June 21 (Bloomberg) -- Las Vegas Monorail Co., the bankrupt nonprofit company that proposed paying bondholders about 9 percent of the $500 million they are owed, won court permission to send its reorganization plan to creditors for a vote.
U.S. Bankruptcy Judge Bruce A. Markell agreed to approve a disclosure statement for the plan yesterday after asking lawyers for the company and creditors to modify the wording, Susan Freeman, an attorney for bond trustee Wells Fargo Bank NA, said in an interview.
“The parties are supposed to work out the tweaks to the disclosure statement the court had requested,” Freeman said. Should they fail to agree they will return to court next week, Freeman said.
Under the company’s reorganization plan, bondholders owed $207.3 million would get nothing, while higher-ranking creditors owed $500 million would be given $44.5 million in new debt.
Markell will take the vote of creditors into consideration when he deciding whether to approve the plan. The judge set aside Sept. 14 and Sept. 16 for a final hearing on the reorganization proposal, Freeman said.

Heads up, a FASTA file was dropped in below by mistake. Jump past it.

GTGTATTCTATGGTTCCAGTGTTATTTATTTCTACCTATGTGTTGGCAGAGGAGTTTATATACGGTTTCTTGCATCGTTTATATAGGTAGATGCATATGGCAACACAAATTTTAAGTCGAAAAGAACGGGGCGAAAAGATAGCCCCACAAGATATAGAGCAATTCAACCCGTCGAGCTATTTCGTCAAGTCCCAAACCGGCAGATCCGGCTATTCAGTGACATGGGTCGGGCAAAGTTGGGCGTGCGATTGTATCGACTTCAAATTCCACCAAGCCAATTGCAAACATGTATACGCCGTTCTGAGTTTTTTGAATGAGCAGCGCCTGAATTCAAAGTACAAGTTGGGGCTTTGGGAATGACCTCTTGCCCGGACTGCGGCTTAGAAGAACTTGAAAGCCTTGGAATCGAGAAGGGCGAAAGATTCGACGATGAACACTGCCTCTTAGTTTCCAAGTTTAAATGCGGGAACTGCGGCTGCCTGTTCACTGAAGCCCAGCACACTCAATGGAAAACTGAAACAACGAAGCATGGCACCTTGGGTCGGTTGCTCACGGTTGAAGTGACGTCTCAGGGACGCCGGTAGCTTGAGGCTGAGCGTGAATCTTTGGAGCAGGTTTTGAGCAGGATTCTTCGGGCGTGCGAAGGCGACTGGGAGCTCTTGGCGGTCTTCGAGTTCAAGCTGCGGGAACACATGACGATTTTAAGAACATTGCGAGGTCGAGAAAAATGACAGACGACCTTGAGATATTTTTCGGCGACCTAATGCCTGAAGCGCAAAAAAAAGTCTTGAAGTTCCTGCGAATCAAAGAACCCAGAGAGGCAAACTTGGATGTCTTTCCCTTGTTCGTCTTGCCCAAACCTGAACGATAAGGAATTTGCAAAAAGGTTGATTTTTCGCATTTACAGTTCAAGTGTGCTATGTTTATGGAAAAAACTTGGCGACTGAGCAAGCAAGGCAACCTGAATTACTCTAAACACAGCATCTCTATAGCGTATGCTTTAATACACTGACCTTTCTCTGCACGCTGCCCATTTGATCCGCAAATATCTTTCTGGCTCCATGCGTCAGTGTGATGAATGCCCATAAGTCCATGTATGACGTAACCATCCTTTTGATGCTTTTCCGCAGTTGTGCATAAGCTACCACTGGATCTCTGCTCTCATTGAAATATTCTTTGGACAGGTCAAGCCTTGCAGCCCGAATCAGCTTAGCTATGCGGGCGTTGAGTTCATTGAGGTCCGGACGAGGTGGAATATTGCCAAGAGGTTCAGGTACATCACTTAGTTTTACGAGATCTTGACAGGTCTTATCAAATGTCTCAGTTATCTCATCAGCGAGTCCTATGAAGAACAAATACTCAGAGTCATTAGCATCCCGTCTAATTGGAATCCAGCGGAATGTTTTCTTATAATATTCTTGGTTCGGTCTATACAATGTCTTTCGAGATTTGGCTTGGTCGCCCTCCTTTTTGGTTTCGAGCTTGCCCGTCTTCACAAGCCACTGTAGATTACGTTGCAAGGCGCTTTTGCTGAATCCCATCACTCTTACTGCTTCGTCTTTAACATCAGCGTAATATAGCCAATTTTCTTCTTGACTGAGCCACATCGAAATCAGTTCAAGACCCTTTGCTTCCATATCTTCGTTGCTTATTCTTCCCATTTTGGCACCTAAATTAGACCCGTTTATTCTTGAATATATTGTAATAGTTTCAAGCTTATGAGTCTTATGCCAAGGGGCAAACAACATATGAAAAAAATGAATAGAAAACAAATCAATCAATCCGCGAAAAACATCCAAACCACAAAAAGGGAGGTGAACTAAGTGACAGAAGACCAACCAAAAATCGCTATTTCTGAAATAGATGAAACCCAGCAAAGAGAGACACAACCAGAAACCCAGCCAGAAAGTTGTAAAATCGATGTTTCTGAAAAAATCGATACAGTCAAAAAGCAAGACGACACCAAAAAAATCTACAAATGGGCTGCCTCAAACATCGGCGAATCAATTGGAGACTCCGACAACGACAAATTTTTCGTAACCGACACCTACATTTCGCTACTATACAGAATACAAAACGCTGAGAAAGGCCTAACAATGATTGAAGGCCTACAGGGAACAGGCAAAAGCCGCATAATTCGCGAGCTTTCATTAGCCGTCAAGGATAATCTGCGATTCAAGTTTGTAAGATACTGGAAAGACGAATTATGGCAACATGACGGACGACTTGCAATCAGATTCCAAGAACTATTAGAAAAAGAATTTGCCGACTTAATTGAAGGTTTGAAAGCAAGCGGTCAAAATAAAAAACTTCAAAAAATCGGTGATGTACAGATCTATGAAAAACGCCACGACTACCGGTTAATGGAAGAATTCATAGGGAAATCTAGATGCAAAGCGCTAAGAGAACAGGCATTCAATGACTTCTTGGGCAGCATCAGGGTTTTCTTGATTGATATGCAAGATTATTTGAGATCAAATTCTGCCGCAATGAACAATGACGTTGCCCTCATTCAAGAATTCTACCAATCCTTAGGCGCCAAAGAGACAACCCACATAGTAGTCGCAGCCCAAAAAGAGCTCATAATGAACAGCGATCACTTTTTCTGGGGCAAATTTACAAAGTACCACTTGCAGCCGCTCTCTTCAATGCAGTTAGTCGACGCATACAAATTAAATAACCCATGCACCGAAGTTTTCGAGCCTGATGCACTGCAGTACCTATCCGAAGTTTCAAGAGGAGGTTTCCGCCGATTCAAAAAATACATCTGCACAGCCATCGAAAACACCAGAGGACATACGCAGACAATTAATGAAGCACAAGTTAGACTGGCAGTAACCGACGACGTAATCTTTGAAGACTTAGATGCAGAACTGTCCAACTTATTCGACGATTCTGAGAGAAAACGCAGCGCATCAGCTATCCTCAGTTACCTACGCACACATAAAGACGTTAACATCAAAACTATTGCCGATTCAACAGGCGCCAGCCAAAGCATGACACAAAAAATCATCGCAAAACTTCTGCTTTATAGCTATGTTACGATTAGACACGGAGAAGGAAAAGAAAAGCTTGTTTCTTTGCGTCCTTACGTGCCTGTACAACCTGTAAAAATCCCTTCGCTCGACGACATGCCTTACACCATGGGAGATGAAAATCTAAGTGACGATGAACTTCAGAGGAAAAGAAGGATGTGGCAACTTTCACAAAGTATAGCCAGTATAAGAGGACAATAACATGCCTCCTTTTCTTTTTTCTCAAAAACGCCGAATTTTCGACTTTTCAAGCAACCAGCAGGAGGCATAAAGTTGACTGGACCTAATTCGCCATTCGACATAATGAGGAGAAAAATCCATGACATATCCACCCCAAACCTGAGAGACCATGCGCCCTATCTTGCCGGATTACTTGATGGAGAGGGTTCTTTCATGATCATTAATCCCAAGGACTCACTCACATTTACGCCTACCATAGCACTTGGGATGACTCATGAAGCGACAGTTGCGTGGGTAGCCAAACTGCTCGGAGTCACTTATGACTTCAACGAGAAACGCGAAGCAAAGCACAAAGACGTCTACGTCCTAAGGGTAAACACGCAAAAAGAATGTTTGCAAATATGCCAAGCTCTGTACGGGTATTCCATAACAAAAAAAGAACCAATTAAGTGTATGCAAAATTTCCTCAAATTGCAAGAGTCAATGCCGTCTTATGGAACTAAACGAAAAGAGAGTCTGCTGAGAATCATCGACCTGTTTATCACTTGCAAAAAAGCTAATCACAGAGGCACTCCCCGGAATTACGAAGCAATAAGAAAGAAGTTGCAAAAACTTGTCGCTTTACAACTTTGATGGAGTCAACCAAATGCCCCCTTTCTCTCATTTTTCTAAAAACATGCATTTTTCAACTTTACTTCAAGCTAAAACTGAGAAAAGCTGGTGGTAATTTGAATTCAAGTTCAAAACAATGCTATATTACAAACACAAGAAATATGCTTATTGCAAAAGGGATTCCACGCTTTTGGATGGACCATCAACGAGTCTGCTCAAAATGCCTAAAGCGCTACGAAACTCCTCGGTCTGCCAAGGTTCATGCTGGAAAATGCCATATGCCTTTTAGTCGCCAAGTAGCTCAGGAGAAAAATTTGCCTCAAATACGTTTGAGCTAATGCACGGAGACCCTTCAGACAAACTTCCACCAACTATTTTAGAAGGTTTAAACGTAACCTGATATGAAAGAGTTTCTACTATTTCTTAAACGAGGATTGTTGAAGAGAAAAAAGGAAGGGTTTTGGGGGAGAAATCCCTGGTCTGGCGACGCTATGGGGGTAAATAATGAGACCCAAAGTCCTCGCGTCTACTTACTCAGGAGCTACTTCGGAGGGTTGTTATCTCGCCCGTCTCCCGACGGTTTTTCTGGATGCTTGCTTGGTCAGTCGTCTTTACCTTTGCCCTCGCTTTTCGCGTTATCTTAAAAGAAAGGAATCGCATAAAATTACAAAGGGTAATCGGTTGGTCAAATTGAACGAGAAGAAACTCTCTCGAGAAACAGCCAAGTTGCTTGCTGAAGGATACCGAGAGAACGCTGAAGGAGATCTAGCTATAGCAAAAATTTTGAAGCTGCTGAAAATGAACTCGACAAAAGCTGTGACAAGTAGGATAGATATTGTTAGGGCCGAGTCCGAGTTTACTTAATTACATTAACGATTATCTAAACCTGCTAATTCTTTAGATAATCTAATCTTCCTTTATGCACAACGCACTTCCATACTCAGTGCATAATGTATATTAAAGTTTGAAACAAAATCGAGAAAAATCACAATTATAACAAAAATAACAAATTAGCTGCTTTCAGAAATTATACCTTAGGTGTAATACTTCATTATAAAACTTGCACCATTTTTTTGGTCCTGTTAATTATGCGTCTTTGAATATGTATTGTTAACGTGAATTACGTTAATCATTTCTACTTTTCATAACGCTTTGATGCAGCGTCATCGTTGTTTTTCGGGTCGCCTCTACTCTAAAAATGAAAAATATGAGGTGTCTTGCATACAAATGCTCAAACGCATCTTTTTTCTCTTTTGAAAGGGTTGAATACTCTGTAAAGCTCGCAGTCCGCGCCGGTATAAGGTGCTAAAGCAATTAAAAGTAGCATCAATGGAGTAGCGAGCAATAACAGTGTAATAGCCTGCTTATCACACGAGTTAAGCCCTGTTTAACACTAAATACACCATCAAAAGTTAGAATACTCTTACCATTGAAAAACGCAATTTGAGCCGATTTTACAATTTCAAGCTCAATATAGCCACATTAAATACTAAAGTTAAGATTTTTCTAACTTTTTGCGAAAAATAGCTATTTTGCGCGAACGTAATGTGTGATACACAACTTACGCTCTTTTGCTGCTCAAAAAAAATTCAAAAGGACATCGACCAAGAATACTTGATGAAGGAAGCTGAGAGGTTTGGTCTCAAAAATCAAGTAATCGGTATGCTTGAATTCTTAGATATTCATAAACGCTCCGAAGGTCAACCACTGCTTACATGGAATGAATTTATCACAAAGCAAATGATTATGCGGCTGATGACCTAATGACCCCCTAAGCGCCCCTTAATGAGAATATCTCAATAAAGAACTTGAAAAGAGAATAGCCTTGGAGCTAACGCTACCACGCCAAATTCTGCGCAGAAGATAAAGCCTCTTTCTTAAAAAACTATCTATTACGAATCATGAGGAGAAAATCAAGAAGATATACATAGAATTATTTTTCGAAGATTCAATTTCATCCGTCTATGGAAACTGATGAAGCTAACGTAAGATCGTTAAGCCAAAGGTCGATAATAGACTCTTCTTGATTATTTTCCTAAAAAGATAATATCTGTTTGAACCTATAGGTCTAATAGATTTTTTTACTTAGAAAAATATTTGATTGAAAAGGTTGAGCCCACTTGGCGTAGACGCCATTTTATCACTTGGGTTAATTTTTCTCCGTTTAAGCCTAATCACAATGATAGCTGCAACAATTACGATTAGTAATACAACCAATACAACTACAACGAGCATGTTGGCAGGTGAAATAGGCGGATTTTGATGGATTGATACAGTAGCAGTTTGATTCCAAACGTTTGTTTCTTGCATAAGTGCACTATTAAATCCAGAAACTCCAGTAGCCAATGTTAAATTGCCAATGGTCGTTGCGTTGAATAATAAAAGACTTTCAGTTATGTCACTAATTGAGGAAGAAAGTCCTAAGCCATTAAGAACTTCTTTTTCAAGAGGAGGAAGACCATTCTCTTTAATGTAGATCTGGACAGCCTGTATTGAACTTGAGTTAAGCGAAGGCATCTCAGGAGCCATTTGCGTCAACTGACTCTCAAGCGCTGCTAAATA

The 3.9-mile (6.3-kilometer) driverless transportation system runs from near the Las Vegas Strip to the convention center and carries passengers between gambling resorts.
The plan is designed put the company into position to get grants, or new loans of about $12 million by 2019. That money is needed to build two new stations “so that the monorail does not cease to operate sometime in the next 8 years,” it said in court papers filed June 6.
Ambac Assurance Corp. insured at least $451 million in tax-exempt bonds issued in 2000 by the Nevada Department of Business and Industry that were backed by a pledge of revenue from the monorail, according to court papers.
After Las Vegas Monorail filed for bankruptcy last year, Ambac said the case might cost the New York-based bond insurer almost $1.2 billion. Ambac’s holding company, Ambac Financial Group Inc., filed for bankruptcy in November in Manhattan.
Las Vegas Monorail said in its bankruptcy petition that its assets were $10 million to $50 million.
The case is In re Las Vegas Monorail, 10-10464, U.S. Bankruptcy Court, District of Nevada (Las Vegas).
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